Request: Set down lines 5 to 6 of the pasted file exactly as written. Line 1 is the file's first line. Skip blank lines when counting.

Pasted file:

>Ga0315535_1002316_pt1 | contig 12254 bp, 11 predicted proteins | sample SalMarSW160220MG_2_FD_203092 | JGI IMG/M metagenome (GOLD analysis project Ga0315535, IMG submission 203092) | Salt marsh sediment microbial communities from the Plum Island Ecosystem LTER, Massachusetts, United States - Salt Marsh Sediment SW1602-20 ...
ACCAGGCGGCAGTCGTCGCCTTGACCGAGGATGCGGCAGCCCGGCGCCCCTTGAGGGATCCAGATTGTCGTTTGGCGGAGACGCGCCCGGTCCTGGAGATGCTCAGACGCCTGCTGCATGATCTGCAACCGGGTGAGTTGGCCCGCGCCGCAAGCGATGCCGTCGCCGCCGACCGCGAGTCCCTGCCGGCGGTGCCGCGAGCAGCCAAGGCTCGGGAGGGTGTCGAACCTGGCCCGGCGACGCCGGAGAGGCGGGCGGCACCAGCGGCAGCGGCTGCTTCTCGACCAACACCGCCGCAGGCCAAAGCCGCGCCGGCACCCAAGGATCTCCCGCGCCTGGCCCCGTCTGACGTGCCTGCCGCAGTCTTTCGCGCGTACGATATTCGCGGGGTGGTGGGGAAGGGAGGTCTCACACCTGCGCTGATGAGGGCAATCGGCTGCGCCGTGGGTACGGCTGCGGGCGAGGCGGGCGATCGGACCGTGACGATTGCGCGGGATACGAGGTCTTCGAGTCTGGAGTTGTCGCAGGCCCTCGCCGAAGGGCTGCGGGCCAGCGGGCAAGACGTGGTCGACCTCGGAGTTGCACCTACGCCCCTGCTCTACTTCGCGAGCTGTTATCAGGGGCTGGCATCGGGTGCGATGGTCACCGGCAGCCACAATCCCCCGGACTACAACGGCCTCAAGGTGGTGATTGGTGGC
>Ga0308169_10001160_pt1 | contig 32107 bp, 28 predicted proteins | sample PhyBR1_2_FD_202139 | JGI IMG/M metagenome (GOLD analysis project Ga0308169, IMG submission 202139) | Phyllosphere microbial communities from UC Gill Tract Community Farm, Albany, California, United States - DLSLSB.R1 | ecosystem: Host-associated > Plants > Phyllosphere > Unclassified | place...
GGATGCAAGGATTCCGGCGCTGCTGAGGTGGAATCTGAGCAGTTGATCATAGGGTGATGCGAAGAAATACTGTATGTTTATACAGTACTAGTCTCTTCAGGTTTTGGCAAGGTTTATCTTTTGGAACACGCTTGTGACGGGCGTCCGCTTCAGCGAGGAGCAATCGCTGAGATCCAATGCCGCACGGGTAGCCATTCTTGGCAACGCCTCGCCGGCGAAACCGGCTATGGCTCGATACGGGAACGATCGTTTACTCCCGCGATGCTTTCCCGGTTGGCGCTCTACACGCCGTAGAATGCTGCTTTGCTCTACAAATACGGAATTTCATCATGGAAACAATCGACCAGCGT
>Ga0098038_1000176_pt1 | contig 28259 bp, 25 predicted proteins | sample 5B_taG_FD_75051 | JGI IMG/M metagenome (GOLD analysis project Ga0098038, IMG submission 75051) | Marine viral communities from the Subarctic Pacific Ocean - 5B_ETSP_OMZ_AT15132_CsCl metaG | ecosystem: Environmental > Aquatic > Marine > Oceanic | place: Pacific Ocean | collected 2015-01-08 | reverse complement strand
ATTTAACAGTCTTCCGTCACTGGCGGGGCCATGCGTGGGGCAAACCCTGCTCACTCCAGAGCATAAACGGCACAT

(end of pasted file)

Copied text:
>Ga0098038_1000176_pt1 | contig 28259 bp, 25 predicted proteins | sample 5B_taG_FD_75051 | JGI IMG/M metagenome (GOLD analysis project Ga0098038, IMG submission 75051) | Marine viral communities from the Subarctic Pacific Ocean - 5B_ETSP_OMZ_AT15132_CsCl metaG | ecosystem: Environmental > Aquatic > Marine > Oceanic | place: Pacific Ocean | collected 2015-01-08 | reverse complement strand
ATTTAACAGTCTTCCGTCACTGGCGGGGCCATGCGTGGGGCAAACCCTGCTCACTCCAGAGCATAAACGGCACAT